The Deer Still Thinks She is a Cow
Credit: Angela Parker

Several months have passed since I wrote about a deer that made herself a home among a herd of cattle, and since then, she has matured into a dainty looking version of the bovines that surround her on a daily basis. I want to bring special attention to the part where I mentioned that she was dainty looking.

To capture her on film is deceiving because while she may look wispy and light on her feet, she has developed the heavy, lumbering movements of her beefy pasture mates since the last time I saw her. So far, she has retained all of her other habits. She is still no more than mildly interested in the wild deer that occupy the same living space. She still stays with the herd of cattle at all times doing general cow-like things like grazing, chewing and resting. The grandest change in her behavior is in her movements. She runs in a clunky way now and walks with heavy hooves.

Deer Single Photo
Credit: Chris Parker

 In the first installment of this unusual ungulate saga, I included some additional information about interspecies observational learning in several species of animals, and there are a couple more unusual instances that I would like to mention in this update, involving animals that learn and adapt alongside another species.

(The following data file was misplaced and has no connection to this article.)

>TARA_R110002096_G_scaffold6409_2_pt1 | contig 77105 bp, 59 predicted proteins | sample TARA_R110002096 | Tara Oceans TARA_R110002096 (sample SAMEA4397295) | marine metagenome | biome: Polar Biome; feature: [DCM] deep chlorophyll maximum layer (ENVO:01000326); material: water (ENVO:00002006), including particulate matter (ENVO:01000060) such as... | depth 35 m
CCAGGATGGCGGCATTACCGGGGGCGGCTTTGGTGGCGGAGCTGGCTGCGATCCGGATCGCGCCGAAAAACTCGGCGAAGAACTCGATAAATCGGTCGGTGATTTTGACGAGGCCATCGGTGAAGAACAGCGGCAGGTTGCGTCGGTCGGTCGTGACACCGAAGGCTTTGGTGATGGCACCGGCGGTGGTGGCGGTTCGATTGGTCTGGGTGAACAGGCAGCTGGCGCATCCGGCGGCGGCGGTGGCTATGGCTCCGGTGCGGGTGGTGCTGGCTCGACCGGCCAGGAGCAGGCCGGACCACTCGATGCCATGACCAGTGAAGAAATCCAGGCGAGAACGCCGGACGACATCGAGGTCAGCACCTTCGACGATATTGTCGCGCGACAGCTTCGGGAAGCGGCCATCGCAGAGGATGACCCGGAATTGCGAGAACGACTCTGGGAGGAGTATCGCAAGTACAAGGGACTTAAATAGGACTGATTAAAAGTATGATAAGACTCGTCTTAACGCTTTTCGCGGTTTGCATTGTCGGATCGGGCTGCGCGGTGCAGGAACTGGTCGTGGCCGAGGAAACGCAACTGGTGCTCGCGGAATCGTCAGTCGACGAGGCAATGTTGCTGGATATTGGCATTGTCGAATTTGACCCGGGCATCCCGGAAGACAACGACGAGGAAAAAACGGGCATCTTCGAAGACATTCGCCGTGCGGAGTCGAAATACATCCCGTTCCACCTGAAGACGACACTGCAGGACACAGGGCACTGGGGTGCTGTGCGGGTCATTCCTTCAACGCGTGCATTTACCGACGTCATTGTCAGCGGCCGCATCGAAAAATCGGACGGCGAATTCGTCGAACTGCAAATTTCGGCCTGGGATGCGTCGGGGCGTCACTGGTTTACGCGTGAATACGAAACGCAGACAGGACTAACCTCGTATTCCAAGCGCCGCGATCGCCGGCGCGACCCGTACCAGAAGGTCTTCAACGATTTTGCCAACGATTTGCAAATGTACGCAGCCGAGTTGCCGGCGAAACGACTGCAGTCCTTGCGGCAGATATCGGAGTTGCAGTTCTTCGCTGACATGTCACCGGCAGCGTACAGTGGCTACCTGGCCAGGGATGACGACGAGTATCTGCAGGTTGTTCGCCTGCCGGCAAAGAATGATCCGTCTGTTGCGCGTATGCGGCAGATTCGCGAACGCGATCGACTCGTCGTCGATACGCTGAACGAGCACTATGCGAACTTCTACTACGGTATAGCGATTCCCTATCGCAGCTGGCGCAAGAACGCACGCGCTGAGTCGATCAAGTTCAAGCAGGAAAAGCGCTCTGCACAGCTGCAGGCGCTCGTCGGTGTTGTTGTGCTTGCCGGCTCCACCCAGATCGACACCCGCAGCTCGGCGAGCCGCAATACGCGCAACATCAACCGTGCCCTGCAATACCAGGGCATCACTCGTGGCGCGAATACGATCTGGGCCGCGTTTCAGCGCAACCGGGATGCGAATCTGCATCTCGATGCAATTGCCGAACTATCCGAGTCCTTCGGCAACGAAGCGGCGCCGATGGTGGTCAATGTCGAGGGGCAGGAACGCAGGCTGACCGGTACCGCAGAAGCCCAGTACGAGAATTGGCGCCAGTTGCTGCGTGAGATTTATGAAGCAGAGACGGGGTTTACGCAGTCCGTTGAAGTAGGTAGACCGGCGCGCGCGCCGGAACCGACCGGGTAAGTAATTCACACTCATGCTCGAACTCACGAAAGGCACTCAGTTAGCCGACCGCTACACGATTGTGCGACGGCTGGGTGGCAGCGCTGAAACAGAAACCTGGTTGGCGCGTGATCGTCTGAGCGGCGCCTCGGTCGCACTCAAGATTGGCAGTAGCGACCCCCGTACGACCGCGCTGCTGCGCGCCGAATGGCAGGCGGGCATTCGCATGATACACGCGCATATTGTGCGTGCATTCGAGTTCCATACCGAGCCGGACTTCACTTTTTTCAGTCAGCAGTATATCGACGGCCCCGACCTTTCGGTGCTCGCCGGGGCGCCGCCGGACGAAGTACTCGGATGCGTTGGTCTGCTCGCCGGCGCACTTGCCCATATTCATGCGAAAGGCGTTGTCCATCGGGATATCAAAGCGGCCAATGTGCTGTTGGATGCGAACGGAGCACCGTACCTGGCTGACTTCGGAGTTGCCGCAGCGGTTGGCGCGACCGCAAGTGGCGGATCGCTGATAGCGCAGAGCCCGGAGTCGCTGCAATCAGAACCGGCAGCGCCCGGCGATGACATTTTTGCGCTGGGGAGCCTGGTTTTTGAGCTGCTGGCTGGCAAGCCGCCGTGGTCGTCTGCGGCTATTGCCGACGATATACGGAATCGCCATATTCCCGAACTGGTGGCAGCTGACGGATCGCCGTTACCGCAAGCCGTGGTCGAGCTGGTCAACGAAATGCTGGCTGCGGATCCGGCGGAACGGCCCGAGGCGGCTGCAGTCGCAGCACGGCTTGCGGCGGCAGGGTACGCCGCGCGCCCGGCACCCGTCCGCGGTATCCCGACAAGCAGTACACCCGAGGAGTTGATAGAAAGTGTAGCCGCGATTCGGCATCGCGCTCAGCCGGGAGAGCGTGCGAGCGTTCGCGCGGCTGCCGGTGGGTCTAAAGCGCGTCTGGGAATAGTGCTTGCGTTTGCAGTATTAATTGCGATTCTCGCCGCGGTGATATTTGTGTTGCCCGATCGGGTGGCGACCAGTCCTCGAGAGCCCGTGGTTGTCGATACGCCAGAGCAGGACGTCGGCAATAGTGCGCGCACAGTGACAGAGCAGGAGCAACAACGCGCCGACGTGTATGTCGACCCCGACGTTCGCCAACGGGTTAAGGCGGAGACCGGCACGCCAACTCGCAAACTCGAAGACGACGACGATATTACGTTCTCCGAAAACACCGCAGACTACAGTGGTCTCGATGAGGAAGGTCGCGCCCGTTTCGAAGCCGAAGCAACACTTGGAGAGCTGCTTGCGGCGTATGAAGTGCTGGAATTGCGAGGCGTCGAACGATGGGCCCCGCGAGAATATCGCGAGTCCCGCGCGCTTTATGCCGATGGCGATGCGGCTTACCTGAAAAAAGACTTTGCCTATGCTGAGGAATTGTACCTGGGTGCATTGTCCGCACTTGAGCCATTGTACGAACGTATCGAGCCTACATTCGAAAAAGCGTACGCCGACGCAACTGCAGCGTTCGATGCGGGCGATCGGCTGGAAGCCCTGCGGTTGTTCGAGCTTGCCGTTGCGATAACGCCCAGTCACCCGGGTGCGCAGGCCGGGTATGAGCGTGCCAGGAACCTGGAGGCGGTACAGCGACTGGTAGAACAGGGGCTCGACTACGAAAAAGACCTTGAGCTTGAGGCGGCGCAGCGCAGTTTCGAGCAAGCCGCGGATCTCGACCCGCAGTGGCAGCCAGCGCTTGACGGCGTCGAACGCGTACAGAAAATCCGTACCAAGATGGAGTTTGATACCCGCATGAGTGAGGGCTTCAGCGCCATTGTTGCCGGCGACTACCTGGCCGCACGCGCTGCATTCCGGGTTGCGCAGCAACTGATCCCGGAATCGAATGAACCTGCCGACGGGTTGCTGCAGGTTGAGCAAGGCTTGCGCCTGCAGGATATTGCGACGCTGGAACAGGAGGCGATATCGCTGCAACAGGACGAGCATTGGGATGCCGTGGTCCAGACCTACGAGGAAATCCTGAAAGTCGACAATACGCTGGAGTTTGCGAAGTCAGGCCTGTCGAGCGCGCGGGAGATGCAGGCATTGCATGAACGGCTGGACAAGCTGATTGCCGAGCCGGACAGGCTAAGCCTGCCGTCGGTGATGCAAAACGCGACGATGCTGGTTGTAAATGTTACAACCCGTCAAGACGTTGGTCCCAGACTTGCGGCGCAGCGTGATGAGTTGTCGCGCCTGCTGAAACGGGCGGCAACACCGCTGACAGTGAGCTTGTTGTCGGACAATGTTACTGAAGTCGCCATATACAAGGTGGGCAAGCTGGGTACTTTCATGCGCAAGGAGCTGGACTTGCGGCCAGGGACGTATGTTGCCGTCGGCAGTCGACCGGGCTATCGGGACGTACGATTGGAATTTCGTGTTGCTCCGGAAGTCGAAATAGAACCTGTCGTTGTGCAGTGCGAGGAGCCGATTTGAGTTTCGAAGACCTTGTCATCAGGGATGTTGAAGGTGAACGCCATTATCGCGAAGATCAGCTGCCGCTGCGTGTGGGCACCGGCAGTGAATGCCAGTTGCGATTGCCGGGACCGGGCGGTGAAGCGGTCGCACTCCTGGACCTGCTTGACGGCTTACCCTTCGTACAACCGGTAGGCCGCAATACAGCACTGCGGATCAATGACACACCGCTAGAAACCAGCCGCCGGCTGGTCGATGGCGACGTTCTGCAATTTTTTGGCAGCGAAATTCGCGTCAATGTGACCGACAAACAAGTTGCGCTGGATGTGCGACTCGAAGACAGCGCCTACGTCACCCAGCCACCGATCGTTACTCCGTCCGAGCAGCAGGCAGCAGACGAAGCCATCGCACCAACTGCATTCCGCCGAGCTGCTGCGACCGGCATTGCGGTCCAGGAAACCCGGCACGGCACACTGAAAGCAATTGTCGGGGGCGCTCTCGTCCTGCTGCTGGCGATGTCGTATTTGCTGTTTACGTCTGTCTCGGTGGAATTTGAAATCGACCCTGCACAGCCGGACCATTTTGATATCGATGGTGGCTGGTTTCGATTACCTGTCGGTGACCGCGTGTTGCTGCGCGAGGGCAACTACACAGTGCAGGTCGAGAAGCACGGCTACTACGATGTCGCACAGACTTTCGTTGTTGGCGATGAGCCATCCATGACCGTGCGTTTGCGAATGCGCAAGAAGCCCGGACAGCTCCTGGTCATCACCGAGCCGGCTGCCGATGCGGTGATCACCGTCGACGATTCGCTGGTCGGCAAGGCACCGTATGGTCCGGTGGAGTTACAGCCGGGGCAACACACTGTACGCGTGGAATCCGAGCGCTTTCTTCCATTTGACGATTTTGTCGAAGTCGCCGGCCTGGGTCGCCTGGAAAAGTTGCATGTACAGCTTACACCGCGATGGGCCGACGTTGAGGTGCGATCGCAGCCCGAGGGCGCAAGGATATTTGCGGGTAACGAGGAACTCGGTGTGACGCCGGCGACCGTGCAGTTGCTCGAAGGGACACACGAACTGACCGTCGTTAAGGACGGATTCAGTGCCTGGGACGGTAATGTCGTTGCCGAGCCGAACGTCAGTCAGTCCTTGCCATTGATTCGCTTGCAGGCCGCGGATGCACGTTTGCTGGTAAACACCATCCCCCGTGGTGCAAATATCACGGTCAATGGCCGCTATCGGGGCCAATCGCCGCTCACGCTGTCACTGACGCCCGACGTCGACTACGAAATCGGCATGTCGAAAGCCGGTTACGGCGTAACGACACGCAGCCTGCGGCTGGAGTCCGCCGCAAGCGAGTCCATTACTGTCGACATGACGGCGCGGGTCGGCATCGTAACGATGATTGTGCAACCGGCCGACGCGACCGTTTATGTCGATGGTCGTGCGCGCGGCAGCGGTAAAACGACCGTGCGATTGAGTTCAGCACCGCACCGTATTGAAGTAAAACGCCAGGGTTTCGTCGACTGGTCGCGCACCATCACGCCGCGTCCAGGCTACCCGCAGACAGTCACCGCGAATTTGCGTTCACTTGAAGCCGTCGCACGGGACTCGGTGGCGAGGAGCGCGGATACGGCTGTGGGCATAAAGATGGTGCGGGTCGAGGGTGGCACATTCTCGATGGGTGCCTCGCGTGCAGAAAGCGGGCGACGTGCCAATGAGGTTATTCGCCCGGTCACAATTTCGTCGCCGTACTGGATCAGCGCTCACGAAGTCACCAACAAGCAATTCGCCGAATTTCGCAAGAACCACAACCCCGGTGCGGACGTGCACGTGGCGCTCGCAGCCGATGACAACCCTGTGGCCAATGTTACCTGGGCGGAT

Dolphins and Humans Working Together

 In Laguna, Brazil there is a group of dolphins and fishermen that work together to catch schools of fish. Years of study has indicated that just like the men teach the next generation how to work with the dolphins, the dolphins teach their next generation how to work with the men. When they work together both species are more successful with their catches.[1]

 Apes are also an excellent example of a species that learns from observation. People have been teaching primates, other than humans, to communicate since the late 1940's.[2]

 Apes use simple tools to aid in their day to day lives and teach their youngsters about unique things that they learn which is then passed through generations. A great example is a group of Japanese macaques that learned to wash their food and season it in saltwater, and they learned this from a single individual within the group.[3]

Credit: DigitalDesigner


 Every time I delve further into the subject I open up more and more questions about the interactions between different species and the hunt for answers is never a boring one. 

Sounds of Earth: Dolphins
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